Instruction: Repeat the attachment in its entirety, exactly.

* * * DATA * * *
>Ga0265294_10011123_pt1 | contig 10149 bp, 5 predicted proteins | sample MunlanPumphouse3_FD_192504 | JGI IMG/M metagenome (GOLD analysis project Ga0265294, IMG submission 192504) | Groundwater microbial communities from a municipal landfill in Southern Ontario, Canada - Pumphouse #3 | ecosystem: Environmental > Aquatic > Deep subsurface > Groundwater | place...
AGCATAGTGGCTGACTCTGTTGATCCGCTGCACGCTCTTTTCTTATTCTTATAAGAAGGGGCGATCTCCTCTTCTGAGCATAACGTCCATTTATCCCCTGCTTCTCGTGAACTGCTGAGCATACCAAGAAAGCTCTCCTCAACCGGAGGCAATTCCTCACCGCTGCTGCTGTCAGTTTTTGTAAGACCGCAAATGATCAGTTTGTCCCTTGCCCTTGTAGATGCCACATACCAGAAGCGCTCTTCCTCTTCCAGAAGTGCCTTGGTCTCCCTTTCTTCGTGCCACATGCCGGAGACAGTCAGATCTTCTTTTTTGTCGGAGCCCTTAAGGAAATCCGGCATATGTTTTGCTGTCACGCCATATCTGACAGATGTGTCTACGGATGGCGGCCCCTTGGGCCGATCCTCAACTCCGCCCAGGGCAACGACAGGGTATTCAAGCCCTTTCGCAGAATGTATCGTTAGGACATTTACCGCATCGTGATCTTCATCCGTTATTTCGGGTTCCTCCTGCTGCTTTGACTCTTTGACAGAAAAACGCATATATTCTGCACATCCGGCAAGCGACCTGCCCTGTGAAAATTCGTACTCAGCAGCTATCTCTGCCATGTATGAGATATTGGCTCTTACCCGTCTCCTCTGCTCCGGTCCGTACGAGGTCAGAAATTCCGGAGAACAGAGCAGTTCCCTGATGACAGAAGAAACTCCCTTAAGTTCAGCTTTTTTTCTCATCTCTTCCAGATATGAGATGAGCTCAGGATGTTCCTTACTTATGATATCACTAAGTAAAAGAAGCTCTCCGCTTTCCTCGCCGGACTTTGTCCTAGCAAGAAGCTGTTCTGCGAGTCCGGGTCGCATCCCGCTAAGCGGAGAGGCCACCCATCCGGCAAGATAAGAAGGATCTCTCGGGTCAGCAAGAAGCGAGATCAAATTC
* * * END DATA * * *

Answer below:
>Ga0265294_10011123_pt1 | contig 10149 bp, 5 predicted proteins | sample MunlanPumphouse3_FD_192504 | JGI IMG/M metagenome (GOLD analysis project Ga0265294, IMG submission 192504) | Groundwater microbial communities from a municipal landfill in Southern Ontario, Canada - Pumphouse #3 | ecosystem: Environmental > Aquatic > Deep subsurface > Groundwater | place...
AGCATAGTGGCTGACTCTGTTGATCCGCTGCACGCTCTTTTCTTATTCTTATAAGAAGGGGCGATCTCCTCTTCTGAGCATAACGTCCATTTATCCCCTGCTTCTCGTGAACTGCTGAGCATACCAAGAAAGCTCTCCTCAACCGGAGGCAATTCCTCACCGCTGCTGCTGTCAGTTTTTGTAAGACCGCAAATGATCAGTTTGTCCCTTGCCCTTGTAGATGCCACATACCAGAAGCGCTCTTCCTCTTCCAGAAGTGCCTTGGTCTCCCTTTCTTCGTGCCACATGCCGGAGACAGTCAGATCTTCTTTTTTGTCGGAGCCCTTAAGGAAATCCGGCATATGTTTTGCTGTCACGCCATATCTGACAGATGTGTCTACGGATGGCGGCCCCTTGGGCCGATCCTCAACTCCGCCCAGGGCAACGACAGGGTATTCAAGCCCTTTCGCAGAATGTATCGTTAGGACATTTACCGCATCGTGATCTTCATCCGTTATTTCGGGTTCCTCCTGCTGCTTTGACTCTTTGACAGAAAAACGCATATATTCTGCACATCCGGCAAGCGACCTGCCCTGTGAAAATTCGTACTCAGCAGCTATCTCTGCCATGTATGAGATATTGGCTCTTACCCGTCTCCTCTGCTCCGGTCCGTACGAGGTCAGAAATTCCGGAGAACAGAGCAGTTCCCTGATGACAGAAGAAACTCCCTTAAGTTCAGCTTTTTTTCTCATCTCTTCCAGATATGAGATGAGCTCAGGATGTTCCTTACTTATGATATCACTAAGTAAAAGAAGCTCTCCGCTTTCCTCGCCGGACTTTGTCCTAGCAAGAAGCTGTTCTGCGAGTCCGGGTCGCATCCCGCTAAGCGGAGAGGCCACCCATCCGGCAAGATAAGAAGGATCTCTCGGGTCAGCAAGAAGCGAGATCAAATTC